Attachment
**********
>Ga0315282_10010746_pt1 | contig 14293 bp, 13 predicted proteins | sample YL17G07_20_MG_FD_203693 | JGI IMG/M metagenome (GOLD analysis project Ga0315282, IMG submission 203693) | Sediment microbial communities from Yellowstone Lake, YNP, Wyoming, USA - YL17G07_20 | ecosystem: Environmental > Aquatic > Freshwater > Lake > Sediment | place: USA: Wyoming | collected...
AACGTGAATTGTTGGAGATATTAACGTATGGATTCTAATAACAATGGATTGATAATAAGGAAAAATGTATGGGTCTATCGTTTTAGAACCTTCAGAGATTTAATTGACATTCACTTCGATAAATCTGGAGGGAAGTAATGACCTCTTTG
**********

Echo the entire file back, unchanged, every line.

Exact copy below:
>Ga0315282_10010746_pt1 | contig 14293 bp, 13 predicted proteins | sample YL17G07_20_MG_FD_203693 | JGI IMG/M metagenome (GOLD analysis project Ga0315282, IMG submission 203693) | Sediment microbial communities from Yellowstone Lake, YNP, Wyoming, USA - YL17G07_20 | ecosystem: Environmental > Aquatic > Freshwater > Lake > Sediment | place: USA: Wyoming | collected...
AACGTGAATTGTTGGAGATATTAACGTATGGATTCTAATAACAATGGATTGATAATAAGGAAAAATGTATGGGTCTATCGTTTTAGAACCTTCAGAGATTTAATTGACATTCACTTCGATAAATCTGGAGGGAAGTAATGACCTCTTTG